With gas at an average of $4.71 a gallon in San Diego County, commuters, and especially surfers, are scrambling to reduce their fuel consumption.
Surfers waste gas while driving non-stop coastal loops in search of the best waves and let their vehicle idle endlessly during street end or beach parking lot surf checks.
Surfers love their gas guzzling, bro-dude monster surf mobiles that boost macho core-scores, but put a strain on bank accounts and produce smog alerts.
A fair share of surfers pack their quiver in the back of a lifted 4x4 F-350 crew cab, which makes sense when hauling a trailer filled with sand toys to the desert, but not so much when it comes to driving a mile to the beach.
There are, however, some creative and innovative ways to save fuel, the planet and money in order to arrive at the beach for a surf.
Although for some conservatives "conservation" is a dirty word, for this old-school cheapo, anything that directs less of my paycheck to the monolithic retrograde oil industry and all the dictators who love to sell us petroleum (e.g. Hugo Chavez), it's a good thing.
Trade in Your Gas Guzzler
For everyone who bought their mega-truck on zero percent financing and now pays $170 to fill the gas tank, run to your nearest auto dealer and trade it in for a hybrid or electric vehicle. My Honda hybrid averages about 40 MPG and it fits four groms. With the money I save on gas, I can afford to buy the groms tacos at Rubio's after a run to Black's. If the groms don't like your new wheels with less leg room, make them hitchhike.
You know that really mean and grumpy silverback who screams at you everyday in the lineup even though you’ve surfed together for more than 20 years and live down the street from him? Well, next time he lovingly blasts you with an insult, pitch him on a carpool.
As in, “Hey bro—look I know surfing makes you incomprehensibly angry, but why don’t I ease your pain by joining you on the beach commute and we’ll share some tasty waves together?”
Paint a picture of all the fun you’ll have and even offer to let him slap you around in front of his crew for spilling Yerba Mate on his ride. So make some new friends, save some money and bring peace and joy to your spot by bringing carpooling to your lineup.
Recover a Bike from the Trash and Ride it to the Beach
I come from a long-line of hardened dumpster divers, or what eco-hipsters now call “freegans.” As a grom, my crew and I roamed the streets salvaging bikes, surfboards, wetsuits and anything else that could propel us to the beach and in the water (no one in IB had any money in the 70s).
I continue that tradition with my kids and often depend on the largesse of my 80-year old immigrant father—the Freegan King of California—for a parade of old bicycles we’ve cobbled together as urban surf machines (my kids' first line of bikes proudly emerged from a dumpster run—we fixed them up together).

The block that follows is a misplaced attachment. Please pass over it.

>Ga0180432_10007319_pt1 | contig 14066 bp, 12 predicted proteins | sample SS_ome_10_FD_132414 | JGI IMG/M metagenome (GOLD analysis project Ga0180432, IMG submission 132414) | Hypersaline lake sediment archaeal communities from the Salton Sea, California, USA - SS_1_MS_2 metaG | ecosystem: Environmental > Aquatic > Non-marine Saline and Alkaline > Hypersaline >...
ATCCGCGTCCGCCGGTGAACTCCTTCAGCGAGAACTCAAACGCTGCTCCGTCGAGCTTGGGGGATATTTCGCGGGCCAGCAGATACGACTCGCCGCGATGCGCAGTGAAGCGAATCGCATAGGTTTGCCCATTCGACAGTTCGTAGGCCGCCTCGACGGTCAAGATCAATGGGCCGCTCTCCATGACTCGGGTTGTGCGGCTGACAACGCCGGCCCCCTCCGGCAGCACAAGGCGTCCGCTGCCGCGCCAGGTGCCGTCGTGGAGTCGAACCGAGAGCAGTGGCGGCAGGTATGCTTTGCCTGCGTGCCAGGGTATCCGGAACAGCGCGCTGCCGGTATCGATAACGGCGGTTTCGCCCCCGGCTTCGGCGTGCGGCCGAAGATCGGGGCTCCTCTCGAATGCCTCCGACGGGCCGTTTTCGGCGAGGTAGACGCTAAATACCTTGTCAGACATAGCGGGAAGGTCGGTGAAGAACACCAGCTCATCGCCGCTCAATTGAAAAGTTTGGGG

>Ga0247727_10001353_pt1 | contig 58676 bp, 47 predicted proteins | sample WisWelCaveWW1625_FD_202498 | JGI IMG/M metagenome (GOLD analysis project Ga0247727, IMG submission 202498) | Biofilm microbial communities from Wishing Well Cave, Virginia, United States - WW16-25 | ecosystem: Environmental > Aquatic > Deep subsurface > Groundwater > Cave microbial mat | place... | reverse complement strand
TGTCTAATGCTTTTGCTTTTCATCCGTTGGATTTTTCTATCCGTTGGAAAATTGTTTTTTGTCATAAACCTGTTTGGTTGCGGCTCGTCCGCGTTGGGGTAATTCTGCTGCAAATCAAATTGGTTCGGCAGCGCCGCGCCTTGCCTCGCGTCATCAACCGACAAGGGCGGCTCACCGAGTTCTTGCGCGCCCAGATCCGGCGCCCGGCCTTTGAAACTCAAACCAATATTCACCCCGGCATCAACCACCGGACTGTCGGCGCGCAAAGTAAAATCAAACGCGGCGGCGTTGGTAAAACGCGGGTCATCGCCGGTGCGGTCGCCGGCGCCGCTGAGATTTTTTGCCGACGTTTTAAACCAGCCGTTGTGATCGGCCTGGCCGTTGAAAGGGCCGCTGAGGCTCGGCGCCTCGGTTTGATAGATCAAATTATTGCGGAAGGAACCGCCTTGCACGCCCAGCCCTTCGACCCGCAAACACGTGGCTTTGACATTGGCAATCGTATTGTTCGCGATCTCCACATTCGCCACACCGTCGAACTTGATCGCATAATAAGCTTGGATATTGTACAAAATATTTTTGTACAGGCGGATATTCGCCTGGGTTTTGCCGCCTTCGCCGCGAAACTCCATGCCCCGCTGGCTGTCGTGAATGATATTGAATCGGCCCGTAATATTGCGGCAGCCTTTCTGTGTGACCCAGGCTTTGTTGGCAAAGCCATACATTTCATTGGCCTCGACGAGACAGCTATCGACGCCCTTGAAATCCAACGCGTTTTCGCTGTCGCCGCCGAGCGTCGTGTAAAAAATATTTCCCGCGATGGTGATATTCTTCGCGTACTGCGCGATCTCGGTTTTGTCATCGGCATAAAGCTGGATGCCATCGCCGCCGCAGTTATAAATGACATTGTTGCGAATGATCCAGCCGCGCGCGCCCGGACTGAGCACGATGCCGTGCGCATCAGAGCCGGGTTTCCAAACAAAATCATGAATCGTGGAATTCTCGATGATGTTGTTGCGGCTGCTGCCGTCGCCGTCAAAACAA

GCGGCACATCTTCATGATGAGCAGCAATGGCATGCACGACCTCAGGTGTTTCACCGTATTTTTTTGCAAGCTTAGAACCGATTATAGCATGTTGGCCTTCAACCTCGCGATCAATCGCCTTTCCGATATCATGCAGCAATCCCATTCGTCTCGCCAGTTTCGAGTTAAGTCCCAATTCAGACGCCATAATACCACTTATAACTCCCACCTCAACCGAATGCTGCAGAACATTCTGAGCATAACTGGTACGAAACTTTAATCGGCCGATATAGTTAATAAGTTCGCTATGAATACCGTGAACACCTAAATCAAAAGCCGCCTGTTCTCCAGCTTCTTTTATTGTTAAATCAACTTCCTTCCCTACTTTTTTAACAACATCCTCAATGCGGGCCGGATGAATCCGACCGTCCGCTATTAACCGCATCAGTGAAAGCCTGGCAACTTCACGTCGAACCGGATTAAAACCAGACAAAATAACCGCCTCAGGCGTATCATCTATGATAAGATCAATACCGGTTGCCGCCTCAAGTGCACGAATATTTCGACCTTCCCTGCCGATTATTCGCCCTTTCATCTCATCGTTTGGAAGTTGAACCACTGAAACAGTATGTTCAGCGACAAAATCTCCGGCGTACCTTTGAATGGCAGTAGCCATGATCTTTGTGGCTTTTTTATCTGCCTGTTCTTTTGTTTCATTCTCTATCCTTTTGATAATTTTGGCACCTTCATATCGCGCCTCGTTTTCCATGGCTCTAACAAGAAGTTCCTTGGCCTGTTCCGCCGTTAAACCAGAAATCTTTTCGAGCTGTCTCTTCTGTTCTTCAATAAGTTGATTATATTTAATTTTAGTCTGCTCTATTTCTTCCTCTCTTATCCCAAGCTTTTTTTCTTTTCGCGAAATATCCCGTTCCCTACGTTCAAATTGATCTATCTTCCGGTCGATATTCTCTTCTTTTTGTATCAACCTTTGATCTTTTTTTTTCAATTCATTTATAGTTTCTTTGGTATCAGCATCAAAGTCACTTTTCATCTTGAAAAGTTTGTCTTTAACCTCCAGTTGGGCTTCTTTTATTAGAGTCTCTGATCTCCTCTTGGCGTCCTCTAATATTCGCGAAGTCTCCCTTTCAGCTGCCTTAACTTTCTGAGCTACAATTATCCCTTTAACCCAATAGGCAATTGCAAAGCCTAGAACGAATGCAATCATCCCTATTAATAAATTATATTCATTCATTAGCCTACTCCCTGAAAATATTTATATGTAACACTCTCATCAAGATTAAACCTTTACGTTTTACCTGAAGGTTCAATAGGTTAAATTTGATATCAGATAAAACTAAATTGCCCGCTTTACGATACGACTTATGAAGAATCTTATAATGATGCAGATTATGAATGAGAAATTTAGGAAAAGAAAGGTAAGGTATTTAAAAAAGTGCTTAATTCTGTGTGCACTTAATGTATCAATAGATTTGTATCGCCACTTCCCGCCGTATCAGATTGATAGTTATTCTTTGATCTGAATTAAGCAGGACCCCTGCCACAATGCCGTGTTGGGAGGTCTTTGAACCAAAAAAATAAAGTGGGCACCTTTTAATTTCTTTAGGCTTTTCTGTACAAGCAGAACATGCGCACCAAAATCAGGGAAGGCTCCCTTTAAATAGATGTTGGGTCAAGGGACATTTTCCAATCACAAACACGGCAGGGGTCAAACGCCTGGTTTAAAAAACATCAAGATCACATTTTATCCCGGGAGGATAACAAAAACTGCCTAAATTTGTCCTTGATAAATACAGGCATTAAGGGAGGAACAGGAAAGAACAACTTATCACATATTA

I’m currently cruising a 80s’ Schwinn 10-speed girl’s beach cruiser that my father either liberated from the street or found very cheap at a garage sale that I’ve outfitted with Carver Surf Racks (that cost more than all of our bikes combined), and a big basket.
No more parking problems, and I burn a few more calories during my daily surf commute. The Trestles locals are the fittest surfers in California and seem to have bike rack and trailer systems down. I have noticed more people switching to bike surf commutes in the past month than ever before.
So search the streets and alleys of your local millionaire laden beach town (La Jolla is gold) and enjoy the gifts of our throwaway consumer society in order to save money, get in shape and improve air quality.
Take the Bus
The Southern California coastal region is chock filled with trolleys, trains and buses. A monthly pass costs anywhere from $72 for adults to $18 for seniors. So go ahead and make a few friends while swinging your longboard around the bus during the morning beach commute. Last year my kids and their friend Jake caught the ferry, two buses and the Coaster from Imperial Beach to San Clemente in order to spend a few days surfing Lowers, and it only took five hours one way. Time is money and since no one seems to have any money, spend your time wisely, meet new people, and cruise to the waves in our wonderful transit system.
Your significant other and mom are correct—surfing in an incredibly selfish and self-centered sport that accomplishes very little and interferes with your job, life and relationships. So nix surfing, reduce your overhead, and spend more time at home with your spouse and children. Who knows, they might even remember who you are.
Whether or not you're a surfer, what do you do to avoid high gas costs? Please share in comments.